|Rating:||8.4 / 10|
|Value for Money||1.9 / 2.5|
|Durability||2.3 / 2.5|
|Versatility||2.1 / 2.5|
|Weight||2.1 / 2.5|
Now I know not everyone uses stoves that rely on disposable gas canisters and this is very much a personal choice. From my perspective, I camp in a number of areas that ban liquid fuel stoves during periods of high fire danger so this forces the issue on my stove choice. While I do occasionally use hexamine stoves, I am pretty much a canister stove user.
A number of years ago there was an ad on TV with the tag line ‘Oils aint oils’. The idea here was that to the untrained eye while all (car) oils looked the same, the technology behind them was different and unless you knew the difference it was hard to judge the price and quality from appearance alone. The same can be said for gas canisters. When you go into your local outdoor store and see different brands sold at different prices without any real explanation. So why is that?
The main difference between the brands, apart from price, is the gas inside the cylinders. Gas canisters for hiking consist of a mix of propane and isobutane and depending on the mix, some canisters will perform better in different conditions in particular, very cold conditions in the Northern hemisphere winter and to a lesser extent in Australia when camping in sub zero/snow conditions. For most of us however, having gas canisters that deal with extreme cold isn’t an issue. However if you do need a cylinder for extremely cold conditions, then talk to your local outdoor store and seek advice on which brand to use.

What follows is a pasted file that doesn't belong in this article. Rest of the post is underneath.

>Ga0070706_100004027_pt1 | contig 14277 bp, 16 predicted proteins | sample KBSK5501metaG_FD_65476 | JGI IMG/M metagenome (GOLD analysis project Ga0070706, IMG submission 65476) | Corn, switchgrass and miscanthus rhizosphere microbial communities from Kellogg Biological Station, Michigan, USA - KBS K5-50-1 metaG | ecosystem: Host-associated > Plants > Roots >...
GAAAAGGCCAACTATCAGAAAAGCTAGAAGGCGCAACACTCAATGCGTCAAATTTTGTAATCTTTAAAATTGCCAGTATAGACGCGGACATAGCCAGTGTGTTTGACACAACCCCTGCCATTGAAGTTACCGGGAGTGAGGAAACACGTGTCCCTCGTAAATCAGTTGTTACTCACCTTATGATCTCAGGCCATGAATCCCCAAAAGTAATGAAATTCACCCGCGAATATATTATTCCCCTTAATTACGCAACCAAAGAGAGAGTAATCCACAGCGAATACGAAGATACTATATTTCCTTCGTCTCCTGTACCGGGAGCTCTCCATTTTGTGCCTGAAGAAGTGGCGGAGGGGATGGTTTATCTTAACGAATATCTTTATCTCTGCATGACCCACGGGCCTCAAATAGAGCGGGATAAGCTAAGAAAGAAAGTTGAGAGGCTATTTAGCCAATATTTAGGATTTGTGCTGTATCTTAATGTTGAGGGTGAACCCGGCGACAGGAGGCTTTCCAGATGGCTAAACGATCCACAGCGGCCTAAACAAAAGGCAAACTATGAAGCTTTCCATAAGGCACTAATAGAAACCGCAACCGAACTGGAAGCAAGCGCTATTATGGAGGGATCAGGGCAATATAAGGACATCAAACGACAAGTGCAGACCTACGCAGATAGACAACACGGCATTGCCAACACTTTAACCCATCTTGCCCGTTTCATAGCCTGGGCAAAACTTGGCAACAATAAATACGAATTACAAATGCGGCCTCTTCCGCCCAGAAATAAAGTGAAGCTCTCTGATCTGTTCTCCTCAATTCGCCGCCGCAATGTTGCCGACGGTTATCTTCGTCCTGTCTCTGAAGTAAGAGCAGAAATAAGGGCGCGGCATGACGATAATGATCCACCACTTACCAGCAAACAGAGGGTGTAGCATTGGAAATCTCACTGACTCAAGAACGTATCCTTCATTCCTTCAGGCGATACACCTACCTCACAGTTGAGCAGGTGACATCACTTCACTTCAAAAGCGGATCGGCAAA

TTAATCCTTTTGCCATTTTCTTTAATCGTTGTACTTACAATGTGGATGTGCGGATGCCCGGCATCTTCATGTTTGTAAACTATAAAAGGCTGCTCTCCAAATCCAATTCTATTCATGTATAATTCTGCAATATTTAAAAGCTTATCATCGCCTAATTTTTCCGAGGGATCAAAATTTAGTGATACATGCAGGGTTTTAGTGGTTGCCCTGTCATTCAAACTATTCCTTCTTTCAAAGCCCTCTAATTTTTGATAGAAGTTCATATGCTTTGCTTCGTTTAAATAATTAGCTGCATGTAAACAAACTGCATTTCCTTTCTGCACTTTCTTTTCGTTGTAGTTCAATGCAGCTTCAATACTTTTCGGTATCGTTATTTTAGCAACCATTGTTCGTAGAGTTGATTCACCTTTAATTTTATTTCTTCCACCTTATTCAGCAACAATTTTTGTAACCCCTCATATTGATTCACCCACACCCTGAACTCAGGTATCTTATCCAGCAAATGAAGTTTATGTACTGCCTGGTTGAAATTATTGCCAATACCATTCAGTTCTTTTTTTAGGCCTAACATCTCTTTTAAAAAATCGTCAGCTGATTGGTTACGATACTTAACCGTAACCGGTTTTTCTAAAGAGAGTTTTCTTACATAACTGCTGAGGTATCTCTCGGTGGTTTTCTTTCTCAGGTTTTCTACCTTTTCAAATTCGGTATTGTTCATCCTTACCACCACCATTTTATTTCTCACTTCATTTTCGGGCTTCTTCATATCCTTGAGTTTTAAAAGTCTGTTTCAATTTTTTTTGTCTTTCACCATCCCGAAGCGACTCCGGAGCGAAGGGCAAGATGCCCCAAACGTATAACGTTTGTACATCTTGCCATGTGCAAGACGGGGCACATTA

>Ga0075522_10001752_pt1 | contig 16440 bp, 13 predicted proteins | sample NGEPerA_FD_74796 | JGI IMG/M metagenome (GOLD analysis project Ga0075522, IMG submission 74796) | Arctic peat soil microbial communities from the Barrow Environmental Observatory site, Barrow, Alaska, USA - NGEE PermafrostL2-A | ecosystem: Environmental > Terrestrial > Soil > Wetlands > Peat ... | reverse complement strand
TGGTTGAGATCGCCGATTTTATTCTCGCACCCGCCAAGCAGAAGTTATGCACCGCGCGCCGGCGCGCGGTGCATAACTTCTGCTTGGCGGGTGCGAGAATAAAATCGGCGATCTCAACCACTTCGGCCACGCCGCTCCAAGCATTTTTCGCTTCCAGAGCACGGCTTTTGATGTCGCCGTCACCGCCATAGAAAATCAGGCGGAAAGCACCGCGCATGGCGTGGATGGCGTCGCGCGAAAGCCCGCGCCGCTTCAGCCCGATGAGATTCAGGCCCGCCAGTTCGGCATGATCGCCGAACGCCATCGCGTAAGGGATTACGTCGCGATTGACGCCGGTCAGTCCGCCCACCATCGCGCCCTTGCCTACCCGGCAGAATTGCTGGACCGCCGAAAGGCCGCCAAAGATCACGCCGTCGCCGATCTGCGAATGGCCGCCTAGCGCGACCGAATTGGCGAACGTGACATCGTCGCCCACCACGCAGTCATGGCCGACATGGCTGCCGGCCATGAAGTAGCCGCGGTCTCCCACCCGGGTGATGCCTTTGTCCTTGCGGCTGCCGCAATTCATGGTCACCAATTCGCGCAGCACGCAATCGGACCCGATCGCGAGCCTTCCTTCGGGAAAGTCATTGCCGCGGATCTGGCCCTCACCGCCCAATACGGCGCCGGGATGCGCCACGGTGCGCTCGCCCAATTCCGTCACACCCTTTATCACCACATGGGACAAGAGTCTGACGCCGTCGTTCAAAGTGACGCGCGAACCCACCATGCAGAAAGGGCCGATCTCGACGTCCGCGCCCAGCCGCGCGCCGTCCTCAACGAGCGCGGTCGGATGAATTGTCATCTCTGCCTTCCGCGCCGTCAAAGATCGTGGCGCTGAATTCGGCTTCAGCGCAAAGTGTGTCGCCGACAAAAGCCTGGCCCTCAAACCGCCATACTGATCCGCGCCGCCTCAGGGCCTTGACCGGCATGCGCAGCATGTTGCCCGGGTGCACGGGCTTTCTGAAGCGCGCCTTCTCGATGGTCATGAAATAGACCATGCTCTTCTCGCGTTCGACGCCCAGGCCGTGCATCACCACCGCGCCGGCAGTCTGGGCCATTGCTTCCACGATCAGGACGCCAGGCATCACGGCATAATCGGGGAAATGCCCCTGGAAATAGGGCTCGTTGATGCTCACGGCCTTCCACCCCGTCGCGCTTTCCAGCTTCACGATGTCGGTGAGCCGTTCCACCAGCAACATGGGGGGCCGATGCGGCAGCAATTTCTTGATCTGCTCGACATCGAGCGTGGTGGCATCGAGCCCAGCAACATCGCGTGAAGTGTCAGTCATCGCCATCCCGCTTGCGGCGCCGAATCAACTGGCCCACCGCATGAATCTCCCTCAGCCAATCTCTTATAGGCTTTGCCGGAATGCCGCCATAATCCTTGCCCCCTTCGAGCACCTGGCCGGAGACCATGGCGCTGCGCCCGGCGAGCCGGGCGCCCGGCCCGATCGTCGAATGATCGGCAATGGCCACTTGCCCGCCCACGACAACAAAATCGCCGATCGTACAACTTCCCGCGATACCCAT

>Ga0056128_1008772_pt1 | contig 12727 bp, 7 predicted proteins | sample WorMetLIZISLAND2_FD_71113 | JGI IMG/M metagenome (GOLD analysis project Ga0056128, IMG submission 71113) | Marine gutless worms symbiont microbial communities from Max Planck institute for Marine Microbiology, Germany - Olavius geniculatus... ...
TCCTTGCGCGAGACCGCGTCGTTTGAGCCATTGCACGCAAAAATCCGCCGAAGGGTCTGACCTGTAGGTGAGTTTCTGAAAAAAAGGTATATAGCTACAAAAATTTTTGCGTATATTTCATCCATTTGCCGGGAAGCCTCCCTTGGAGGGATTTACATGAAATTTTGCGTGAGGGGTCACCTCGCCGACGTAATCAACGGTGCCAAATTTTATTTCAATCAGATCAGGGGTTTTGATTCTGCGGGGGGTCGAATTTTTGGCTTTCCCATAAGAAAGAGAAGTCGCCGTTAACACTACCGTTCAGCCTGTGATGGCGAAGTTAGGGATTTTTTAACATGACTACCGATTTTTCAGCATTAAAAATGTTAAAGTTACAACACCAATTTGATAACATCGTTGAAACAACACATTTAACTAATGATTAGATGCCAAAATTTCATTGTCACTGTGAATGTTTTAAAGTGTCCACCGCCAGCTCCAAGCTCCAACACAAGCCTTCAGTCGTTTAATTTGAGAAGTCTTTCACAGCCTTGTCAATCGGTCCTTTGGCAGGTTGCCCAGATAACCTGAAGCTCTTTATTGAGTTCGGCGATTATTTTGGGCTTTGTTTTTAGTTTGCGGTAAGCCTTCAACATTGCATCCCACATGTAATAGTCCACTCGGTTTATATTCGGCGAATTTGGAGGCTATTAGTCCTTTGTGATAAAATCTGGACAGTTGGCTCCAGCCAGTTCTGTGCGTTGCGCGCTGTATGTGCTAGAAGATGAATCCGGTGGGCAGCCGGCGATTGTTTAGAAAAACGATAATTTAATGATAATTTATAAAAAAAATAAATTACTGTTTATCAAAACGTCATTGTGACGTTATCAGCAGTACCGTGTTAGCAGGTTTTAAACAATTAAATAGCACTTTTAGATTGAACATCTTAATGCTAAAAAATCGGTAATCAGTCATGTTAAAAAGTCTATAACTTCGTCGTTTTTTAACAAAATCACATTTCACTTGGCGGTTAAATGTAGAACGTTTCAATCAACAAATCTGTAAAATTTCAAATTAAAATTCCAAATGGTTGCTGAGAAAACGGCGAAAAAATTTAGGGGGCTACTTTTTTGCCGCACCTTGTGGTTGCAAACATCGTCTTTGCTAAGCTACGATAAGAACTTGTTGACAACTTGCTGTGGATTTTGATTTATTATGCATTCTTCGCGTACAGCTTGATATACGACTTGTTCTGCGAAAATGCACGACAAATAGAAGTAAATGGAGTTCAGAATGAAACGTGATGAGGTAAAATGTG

Now back to the size of canister you need. For 3-season hiking, its really going to depend on three main factors:
Disposable gas canisters come in a range of sizes with the common sizes being 100 gram, 230-240 grams and 450 grams. From what I have seen on the trail, the 230 grams size appears to be the most popular followed by the 450 gram size. Having said that as an integrated canister stove user (e.g. Jetboil), my/our personal choice is the 100 gram size as it not only fits inside my stove unit, it is lightweight and will last for my typical trip length. If I need a bigger gas supply, I prefer to use multiple 100 gram canisters.
While there are a number of different brands of gas canisters on the market, I prefer to use the same brand of gas as my stove so I choose to use Jetboil gas canisters with my Jetboil stove. Failing that, I will use whatever brand is available.
You can purchase disposable gas canisters from almost any outdoor store in Australia. However, I have found that 100 gram canisters can be hard to come by in remote towns given the stores prioritise the larger canisters
Jetboil 100gram gas canister
This review was done with product purchased from a retail store by Australian Hiker